Sisters Florence and Mary Heavener lived all their days in the Blacksburg, 2-story, brick house their parents bought and finished in the 1920s. The other nine children of Laurisa and Floyde Heavener flew the coop at some point. These ladies rented rooms upstairs to college students and tended their vegetable garden until they passed away in 1987 and 1991.
Michael Etzler was one of the college students renting on the second floor beginning in 1984. Becky joined him when they married in 1988, and they loved the historic home and its setting. Michael spoke to their brother Allen Heavener after Mary died about purchasing the property. “Numerous family members were part owners, so he had to talk with them to settle on a price,” Michael recalls. “I was fortunate they wanted me to have it, so the old family house would not become an uncared-for rental property.”
The Historic House
Michael loves the character of the home. “It was mostly untouched by time with original bathroom fixtures, ceiling lights and hardwood floors,” he relates, noting as well the lack of central heating. When the couple purchased the property in 1992, they went to work upgrading the original wiring and plumbing systems. “Some rooms did not have electrical outlets. One of the fuse boxes was outside on the porch. The house was first heated by individual coal stoves, then changed to kerosene stoves most likely in the late 1940s. There was only one stove on the second floor, and I had to go to the basement to fill a 5-gallon can, carry it upstairs and pour it into the tank.”
None of the bedrooms had a closet, so Michael built some using trim wood materials from houses that were being torn down nearby. “One house had the exact same trim, and most people think the work is original. When remodeling the kitchen, I built upper cabinets like in the original kitchen.”
The Enterprising Etzlers
Like many New River Valley residents, Michael and Becky came to Virginia Tech from out of state – he from Pittsburgh and she from Winter Haven, Fla. Both were English majors, so kind of naturally they met in an English class. But it was when Becky was dining out at Hunan House with her uncle that Michael pulled a creative stunt that may have won her heart.
“I was the waiter, and I put a new fortune in her fortune cookie with a personalized note: ‘Your waiter wants to take you to dinner.’ Becky said the note showed such creativity and initiative that she was impressed. After that, we dated seriously and married a year and a half later at the Virginia Tech War Memorial Chapel.”
Staying in the New River Valley was an easy decision since Becky did not want to live any farther north, and Michael did not want to move any farther south. Both are English teachers, and Michael is experienced in building design, painting and remodeling.
“The basement is one of my favorite places,” Michael says. “It seems like some barns with everything framed out of oak. It also became one of our son William’s favorite places with the ping pong table his great-grandfather built.” So many hours were spent there that William advanced his game and currently serves as president of the Virginia Tech Table Tennis Club.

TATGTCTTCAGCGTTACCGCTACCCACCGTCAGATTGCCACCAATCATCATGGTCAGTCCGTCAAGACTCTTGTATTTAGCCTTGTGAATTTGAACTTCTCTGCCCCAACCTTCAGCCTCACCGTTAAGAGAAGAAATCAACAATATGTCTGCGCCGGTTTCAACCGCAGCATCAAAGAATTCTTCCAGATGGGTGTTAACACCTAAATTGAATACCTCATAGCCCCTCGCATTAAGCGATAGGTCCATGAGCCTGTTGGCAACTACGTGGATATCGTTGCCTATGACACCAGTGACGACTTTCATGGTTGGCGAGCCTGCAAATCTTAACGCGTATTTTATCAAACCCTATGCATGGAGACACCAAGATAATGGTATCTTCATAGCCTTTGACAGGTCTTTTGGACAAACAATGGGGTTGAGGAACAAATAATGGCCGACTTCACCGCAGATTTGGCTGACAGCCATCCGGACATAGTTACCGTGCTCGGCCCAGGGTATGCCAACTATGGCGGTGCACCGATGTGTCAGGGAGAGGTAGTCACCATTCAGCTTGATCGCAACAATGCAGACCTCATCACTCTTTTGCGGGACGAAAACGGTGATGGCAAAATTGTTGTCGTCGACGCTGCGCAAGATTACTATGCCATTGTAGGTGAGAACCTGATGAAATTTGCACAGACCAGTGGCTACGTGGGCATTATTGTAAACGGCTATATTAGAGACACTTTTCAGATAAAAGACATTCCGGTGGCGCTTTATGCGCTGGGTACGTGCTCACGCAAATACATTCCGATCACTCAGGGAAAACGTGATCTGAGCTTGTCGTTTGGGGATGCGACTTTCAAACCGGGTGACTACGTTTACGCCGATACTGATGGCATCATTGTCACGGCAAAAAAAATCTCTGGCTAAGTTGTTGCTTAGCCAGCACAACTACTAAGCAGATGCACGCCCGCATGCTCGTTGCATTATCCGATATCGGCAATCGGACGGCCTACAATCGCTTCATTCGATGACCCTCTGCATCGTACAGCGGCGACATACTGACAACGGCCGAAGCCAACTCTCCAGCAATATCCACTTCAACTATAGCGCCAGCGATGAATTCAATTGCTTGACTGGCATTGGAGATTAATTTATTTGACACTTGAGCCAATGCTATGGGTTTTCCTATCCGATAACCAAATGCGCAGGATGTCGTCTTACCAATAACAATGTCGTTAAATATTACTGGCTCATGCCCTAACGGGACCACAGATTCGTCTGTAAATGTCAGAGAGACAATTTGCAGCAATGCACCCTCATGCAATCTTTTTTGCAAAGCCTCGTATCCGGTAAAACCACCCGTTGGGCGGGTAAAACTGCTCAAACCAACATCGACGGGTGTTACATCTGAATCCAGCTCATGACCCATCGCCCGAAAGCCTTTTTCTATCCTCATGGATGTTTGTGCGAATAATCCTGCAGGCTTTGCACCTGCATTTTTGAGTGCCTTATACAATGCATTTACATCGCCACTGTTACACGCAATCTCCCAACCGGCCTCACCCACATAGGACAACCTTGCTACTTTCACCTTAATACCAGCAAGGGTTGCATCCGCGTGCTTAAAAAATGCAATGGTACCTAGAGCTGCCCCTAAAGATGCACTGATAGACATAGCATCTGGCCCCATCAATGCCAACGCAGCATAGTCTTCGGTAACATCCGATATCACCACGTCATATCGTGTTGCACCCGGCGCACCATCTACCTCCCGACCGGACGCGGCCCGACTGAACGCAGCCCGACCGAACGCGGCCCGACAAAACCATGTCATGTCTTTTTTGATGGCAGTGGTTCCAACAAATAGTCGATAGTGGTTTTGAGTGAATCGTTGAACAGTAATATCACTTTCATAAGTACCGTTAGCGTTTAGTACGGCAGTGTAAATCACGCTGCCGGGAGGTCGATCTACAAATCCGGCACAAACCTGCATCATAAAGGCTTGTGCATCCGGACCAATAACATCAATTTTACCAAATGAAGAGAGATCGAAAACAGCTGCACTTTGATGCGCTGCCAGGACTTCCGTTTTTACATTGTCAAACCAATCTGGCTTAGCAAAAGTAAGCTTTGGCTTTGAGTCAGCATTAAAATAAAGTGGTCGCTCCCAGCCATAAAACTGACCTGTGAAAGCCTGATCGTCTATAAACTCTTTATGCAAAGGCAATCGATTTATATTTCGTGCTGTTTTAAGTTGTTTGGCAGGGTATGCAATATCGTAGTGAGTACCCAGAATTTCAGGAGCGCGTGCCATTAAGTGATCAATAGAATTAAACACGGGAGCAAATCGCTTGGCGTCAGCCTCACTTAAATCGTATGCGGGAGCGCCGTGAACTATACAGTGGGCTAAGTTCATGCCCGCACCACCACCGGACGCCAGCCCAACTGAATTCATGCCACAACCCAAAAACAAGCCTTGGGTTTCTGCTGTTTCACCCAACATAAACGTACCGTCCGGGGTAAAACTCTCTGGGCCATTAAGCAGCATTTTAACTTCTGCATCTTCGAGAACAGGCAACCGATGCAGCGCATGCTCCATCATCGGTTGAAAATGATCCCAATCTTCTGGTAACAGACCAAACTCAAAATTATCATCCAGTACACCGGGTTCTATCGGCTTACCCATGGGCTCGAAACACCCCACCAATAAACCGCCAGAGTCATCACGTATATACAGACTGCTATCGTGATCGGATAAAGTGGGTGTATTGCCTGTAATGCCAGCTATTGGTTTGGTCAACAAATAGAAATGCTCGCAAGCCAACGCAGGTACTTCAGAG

The Glorious Gardens
There are few words that can adequately describe the stunning gardens that Michael has created and nurtured across more than 30 years. He estimates more than 50 varieties of trees and shrubs, 150 different flowers and more than two dozen vegetables.
“Florence and Mary had a sizable vegetable garden. They would can vegetables and store potatoes in the basement. As they grew older, the garden became smaller, and Mary tended it after her sister died. Our first summer as homeowners, I dug up the previous year’s rectangular garden area with a shovel.”
Each year Michael has added grass pathways to help stop erosion and differently-shaped garden plots for artistic interest. “I planted trees, added flower beds and built a water garden and now, the entire yard is full of garden plots and trees.” Though the property is just slightly under one-half acre, it feels almost larger than life wandering among the corn and tall lilies, immersed in myriad colors, sizes and textures of the plants.
When Michael was a child, his father gave him and his brothers each a small plot to grow what they wanted, and he had many relatives who enjoyed gardening. “All my grandparents had extensive vegetable and fruit gardens, though I am more of a garden appreciator than a gardener myself,” Becky adds..
“When we moved into the house I wanted to continue the Heavener tradition of having a garden in the backyard,” he explains. “It seemed like part of the property. The idea of growing my own food free of chemicals also appealed to me. I could not live this close to town without the wonderfully secluded backyard. I have planted everything that grows here now, and I find great peace and joy walking around the yard.”
The couple loves living in history. Becky is enamored with the architecture and small nostalgic touches from childhood days on her mother’s family farm like porcelain door knobs and fetching potatoes from the basement. Michael added the sunroom with views over the gardens in 2013, and he’d like to add a screened porch along the back. “At this point, however, I’m ready to enjoy all the work I’ve done!”
Text by Joanne M. Anderson
Photos by Tom and Christy Wallace